08/21/2014 12:13 pm ET Updated Oct 21, 2014

Debunking Common Myths Surrounding Domestic Violence

The public health issue of domestic violence is plagued by its invisibility and misperceptions at the societal level. These two factors combined profoundly impact society's response to both the problem of domestic violence and the victims.

More than 1 in 3 women (35.6 percent) in the United States have experience rape, physical violence, and/or stalking by an intimate partner in their lifetime according to the 2010 National Intimate Partner and Sexual Violence Survey (NISVS) published by the Centers for Disease Control and Prevention.

In addition, the same survey found that 24.3 percent of women, nearly 1 in 4, have experienced severe violence by an intimate partner in their lifetime. These cold, hard facts illustrate the brutal state of reality and the sheer scale of the issue.

Given the pervasiveness of intimate partner violence within society, it has not garnered attention in accordance with its magnitude. In fact, the myths surrounding domestic violence alter the way victims are treated and the issue is dealt with.

Myth 1: Victims knowingly enter into abusive relationships.

The process of disempowerment happens incrementally, cumulatively, and often unpredictably. At some point, the victim is conflicted by the memories of happier times in their relationship. She is faced with the dichotomy of man that she once fell in love with and the man standing in front of her.

NISVS found that nearly half of all women in the United States have experienced psychological aggression by an intimate partner in their lifetime, approximately 48.4 percent.

One Second Chance Employment Services, Dr. Ludy Green's non-profit employment agency dedicated to victims of domestic violence and human trafficking, client spoke about the nature of the intimate relationship, an environment of love and trust, creates vulnerability because your guard is down and you do not have any reason, at that point, to believe your partner is going to hurt you.

The desire for security and companionship can be taken advantage of by abusers and used to trap their intimate partners into domestic captivity with a façade of chivalry and respect.

Myth 2: If I were in an abusive relationship, I would leave immediately.

This type of wishful thinking seems intuitive, but the question of why victims stay in abusive relationships is crucial to constructing a solution for domestic violence. Often times victims believe they are responsible for their situation.

Like the first myth, the incremental and intermittent nature of abuse traps victims into domestic captivity. Between violent phases there is often tender moments of romance that drastically alters the self-wroth of victims and their relationship.

Myth 3: Victims return to their abusers because they are unwilling to leave their partners.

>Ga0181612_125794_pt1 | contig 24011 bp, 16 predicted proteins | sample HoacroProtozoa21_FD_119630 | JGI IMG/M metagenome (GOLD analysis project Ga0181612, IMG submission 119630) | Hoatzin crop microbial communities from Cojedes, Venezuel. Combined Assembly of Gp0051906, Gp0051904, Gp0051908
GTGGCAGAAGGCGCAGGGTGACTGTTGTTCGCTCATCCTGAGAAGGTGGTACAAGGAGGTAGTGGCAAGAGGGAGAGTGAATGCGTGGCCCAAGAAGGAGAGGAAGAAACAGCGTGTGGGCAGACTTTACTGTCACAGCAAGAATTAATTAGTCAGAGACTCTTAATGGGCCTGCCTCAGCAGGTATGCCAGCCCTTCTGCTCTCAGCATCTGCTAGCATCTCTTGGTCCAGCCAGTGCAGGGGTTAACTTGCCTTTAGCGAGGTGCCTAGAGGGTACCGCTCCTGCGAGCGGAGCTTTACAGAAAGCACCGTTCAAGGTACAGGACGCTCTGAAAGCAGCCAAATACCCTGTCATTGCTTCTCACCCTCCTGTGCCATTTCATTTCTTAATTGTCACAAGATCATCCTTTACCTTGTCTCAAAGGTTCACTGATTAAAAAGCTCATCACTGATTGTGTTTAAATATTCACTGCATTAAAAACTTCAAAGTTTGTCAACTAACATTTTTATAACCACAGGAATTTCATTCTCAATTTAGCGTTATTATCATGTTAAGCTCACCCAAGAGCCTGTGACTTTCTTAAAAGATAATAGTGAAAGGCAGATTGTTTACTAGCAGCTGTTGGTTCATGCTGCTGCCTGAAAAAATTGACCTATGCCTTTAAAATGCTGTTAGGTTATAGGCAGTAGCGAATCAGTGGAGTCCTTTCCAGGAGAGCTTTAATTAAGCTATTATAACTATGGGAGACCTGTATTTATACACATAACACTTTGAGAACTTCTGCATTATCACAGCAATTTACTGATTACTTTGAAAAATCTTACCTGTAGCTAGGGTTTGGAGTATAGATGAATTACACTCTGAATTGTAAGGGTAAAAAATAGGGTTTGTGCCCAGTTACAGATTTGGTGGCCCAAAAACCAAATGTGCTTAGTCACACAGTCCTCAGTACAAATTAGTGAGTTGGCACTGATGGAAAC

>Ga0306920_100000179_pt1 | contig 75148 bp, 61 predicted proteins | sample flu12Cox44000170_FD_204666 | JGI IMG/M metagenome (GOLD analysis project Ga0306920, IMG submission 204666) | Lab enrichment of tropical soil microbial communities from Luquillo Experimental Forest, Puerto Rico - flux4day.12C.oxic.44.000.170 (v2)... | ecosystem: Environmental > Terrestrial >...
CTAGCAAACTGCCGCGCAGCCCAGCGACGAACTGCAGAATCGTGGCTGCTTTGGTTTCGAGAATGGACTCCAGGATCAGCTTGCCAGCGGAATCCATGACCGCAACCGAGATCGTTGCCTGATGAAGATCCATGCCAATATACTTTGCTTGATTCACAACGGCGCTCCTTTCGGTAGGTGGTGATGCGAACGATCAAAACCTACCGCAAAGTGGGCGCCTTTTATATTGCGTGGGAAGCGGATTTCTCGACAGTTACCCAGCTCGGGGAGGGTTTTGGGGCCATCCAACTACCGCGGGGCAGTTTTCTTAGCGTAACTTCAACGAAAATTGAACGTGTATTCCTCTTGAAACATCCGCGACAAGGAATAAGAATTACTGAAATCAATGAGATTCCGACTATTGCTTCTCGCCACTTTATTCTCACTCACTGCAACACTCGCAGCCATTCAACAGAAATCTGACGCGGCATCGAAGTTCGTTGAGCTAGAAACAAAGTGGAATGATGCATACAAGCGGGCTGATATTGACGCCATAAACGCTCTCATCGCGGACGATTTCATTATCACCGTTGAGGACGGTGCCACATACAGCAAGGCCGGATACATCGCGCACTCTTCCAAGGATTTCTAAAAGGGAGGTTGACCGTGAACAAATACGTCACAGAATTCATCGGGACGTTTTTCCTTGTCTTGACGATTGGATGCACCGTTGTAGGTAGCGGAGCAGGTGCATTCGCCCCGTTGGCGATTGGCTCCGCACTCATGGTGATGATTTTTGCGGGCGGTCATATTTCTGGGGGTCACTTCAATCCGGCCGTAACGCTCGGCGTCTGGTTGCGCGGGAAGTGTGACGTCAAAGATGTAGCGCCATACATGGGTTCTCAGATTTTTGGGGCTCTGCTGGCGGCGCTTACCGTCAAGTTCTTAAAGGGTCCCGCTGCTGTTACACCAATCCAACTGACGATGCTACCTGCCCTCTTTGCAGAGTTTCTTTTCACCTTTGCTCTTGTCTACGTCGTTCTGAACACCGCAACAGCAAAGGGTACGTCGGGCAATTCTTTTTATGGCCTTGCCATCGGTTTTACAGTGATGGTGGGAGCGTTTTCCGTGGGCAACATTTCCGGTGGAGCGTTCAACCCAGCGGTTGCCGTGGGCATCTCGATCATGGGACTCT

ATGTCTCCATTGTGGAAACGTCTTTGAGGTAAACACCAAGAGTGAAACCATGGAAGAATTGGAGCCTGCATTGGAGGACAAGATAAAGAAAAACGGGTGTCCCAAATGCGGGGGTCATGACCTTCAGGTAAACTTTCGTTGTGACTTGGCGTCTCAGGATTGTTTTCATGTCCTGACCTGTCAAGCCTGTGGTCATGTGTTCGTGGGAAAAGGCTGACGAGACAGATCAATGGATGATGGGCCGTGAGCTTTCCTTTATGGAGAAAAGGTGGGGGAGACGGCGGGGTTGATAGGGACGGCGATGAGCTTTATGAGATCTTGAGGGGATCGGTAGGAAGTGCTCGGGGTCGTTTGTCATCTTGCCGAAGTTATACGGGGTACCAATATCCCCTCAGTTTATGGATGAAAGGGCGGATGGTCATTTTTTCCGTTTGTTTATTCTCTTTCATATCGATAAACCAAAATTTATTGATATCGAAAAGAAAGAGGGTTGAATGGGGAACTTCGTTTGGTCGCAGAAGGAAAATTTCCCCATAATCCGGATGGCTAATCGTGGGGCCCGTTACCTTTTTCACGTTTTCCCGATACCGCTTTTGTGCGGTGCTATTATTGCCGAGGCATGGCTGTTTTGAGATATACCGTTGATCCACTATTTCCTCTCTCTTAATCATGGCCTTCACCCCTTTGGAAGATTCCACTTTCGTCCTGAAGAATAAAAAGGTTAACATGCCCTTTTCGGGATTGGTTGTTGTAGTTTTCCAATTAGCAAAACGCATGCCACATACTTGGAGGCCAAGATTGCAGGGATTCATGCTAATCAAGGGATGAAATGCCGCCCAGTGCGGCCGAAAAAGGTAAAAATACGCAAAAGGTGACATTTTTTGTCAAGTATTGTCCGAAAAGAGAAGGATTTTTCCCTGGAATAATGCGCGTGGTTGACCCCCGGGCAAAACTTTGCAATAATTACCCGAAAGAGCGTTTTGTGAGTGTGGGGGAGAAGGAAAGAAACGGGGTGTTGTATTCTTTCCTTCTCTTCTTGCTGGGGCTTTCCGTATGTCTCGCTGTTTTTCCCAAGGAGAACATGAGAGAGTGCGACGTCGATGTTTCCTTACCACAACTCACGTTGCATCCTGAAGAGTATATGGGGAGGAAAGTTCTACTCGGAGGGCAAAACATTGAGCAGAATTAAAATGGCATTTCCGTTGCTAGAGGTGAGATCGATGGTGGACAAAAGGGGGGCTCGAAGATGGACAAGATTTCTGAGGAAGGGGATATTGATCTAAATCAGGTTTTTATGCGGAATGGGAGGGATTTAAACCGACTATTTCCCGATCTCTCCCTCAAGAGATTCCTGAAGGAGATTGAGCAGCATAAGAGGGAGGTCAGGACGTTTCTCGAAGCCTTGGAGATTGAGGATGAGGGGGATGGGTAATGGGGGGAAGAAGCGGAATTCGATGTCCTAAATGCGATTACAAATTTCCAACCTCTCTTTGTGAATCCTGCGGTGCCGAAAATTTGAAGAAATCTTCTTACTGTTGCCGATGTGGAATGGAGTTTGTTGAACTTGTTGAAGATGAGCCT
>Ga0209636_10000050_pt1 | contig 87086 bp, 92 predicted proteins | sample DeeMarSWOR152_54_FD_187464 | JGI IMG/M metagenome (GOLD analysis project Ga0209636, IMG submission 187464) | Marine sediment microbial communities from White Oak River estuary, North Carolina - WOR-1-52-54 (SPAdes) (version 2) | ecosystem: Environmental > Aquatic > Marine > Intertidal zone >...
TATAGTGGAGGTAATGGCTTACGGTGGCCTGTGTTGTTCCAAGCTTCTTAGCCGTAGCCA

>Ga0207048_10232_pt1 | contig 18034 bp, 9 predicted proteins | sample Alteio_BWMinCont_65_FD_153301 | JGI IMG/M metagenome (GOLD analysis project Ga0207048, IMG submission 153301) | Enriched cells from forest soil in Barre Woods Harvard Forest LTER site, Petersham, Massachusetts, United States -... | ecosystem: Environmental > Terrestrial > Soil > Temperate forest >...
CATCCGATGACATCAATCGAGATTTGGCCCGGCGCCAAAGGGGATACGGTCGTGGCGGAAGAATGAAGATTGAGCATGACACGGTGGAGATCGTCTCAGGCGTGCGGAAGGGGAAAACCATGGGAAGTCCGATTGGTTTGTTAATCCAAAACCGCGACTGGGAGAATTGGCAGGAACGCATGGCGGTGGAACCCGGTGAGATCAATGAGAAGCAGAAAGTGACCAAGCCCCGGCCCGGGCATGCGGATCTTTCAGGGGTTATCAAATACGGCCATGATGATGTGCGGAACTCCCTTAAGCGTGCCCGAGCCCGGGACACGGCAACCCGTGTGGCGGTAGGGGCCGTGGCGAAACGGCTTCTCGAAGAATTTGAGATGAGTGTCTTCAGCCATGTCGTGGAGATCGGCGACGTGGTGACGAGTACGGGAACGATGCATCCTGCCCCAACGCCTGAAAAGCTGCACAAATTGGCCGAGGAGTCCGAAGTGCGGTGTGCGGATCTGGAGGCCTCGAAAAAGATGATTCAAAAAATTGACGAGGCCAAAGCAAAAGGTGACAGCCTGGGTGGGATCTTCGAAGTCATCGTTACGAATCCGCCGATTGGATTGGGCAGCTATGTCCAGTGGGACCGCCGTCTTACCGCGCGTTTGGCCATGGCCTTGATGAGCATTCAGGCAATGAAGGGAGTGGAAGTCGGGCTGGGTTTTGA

The concept of the cycle of violence at the most basic level implies that the victim must come to a decision on her own to permanently leave the violent relationship. Thus, no amount of outside help would combat the issue of domestic violence or break the cycle.

This, however, is not the case. Victims do not stay in these violent relationships due to a lack of will, but rather a lack of power. They are powerless to change their situation despite a wanting to escape. Treating the symptoms of domestic violence, physical and psychological ailments, is important for the well being of victims, but a more practical solution is the empowerment of victims via financial autonomy.

Linda and her two little boys, a family Dr. Green bonded with while volunteering at My Sister's Place, a battered women shelter in the metropolitan DC area, returned to her abuser after seeking temporary refuge at the shelter. Linda struggled to look for a job and secure financial independence to gain freedom from her violent partner.

Linda's actions were not unusual. Shelters offer a safe, but temporary, place for victims to stay in times of extreme danger. They were not necessarily a stepping-stone to permanent freedom.

In addition, depression becomes a large obstacle to escaping from the abusive relationship. One client of Second Chance said she was unable to find a job because she was too depressed to look for work. Abuse of all forms, psychological, physical, verbal, etc., can chip away at the victim's self worth and identity. Depression, therefore, hinders the ability to secure freedom creating a state of paralysis.

Myth 4: Domestic violence is something that happens to the poor and poorly educated people.

This common held misperception overshadows the reality that domestic violence penetrates all barriers: socioeconomic, religious, ethnic, cultural, etc.

Diane believed she had married her prince in shining armor. She grew up in a loving middle class family and married a Harvard graduate with a promising career and an affluent upbringing in New England. A year after their wedding, her husband began to verbally abuse her. With time, the abuse got worse escalating to physical harm that led to multiple arrests for battery.

Diane's story is not an anomaly. The frequency of the crime does not vary by income or education, and the degree of pain and suffering is felt regardless of the victim's socioeconomic status or level of education.

These personal stories and more can be found in Ending Domestic Violence Captivity: A Guide to Economic Freedom by Dr. Ludy Green. Biographical details have been modified to protect the identities of Dr. Green's former clients.